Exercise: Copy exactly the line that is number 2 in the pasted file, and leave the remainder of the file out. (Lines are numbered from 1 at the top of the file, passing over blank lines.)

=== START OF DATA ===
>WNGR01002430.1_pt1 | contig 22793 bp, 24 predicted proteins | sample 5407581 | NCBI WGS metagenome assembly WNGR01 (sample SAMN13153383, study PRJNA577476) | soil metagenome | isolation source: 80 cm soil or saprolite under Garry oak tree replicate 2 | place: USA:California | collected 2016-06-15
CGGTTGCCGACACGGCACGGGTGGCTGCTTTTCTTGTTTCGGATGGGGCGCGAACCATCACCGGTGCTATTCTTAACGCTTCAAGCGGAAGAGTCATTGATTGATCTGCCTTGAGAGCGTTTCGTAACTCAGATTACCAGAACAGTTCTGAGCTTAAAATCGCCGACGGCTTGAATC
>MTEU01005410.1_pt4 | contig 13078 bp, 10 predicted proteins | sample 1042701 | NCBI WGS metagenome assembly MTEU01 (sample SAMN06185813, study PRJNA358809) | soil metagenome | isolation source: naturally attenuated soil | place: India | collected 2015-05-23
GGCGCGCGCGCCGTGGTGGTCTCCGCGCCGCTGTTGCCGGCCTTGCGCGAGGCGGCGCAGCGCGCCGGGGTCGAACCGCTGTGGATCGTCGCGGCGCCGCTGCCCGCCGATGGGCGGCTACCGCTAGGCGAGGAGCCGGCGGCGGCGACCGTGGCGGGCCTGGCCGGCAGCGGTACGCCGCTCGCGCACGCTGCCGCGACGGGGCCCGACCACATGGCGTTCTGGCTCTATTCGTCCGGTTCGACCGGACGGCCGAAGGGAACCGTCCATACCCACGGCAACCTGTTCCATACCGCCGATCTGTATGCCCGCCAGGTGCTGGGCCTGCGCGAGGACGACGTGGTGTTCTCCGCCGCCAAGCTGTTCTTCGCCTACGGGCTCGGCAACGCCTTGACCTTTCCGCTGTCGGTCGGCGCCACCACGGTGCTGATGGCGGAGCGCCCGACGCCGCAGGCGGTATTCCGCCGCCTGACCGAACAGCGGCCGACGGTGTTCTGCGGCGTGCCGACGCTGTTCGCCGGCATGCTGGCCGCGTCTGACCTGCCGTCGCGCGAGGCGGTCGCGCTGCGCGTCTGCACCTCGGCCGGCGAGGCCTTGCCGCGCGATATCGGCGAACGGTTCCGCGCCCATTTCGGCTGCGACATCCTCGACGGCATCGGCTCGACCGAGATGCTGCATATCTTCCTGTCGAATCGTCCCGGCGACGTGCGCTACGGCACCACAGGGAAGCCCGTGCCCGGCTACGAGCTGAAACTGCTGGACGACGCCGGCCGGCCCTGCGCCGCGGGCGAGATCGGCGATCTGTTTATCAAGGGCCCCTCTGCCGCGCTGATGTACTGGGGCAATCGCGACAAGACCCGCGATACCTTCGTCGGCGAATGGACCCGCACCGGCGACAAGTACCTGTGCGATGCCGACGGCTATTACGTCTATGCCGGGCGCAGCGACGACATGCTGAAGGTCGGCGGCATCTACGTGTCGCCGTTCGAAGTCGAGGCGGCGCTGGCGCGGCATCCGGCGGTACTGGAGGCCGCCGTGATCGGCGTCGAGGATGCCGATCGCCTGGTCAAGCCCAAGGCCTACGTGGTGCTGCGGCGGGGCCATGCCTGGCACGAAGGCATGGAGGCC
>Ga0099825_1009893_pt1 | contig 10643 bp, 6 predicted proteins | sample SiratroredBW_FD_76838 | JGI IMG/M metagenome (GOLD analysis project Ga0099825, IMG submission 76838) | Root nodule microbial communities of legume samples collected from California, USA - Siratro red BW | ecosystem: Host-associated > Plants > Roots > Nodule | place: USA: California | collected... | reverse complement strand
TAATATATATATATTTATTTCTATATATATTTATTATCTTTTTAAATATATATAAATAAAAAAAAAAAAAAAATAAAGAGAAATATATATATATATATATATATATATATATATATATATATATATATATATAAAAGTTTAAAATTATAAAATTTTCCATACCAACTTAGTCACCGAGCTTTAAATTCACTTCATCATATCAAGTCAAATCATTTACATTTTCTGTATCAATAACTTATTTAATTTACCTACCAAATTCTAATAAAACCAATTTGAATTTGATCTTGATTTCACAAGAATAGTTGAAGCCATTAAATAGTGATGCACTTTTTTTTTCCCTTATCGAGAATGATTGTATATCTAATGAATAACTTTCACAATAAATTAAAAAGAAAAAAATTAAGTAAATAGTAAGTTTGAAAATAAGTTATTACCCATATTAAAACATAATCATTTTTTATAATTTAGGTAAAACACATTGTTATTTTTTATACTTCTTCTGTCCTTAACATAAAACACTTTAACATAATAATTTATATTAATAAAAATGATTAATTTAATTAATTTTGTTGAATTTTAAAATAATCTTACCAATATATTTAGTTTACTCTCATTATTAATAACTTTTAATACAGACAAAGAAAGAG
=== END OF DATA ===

CGGTTGCCGACACGGCACGGGTGGCTGCTTTTCTTGTTTCGGATGGGGCGCGAACCATCACCGGTGCTATTCTTAACGCTTCAAGCGGAAGAGTCATTGATTGATCTGCCTTGAGAGCGTTTCGTAACTCAGATTACCAGAACAGTTCTGAGCTTAAAATCGCCGACGGCTTGAATC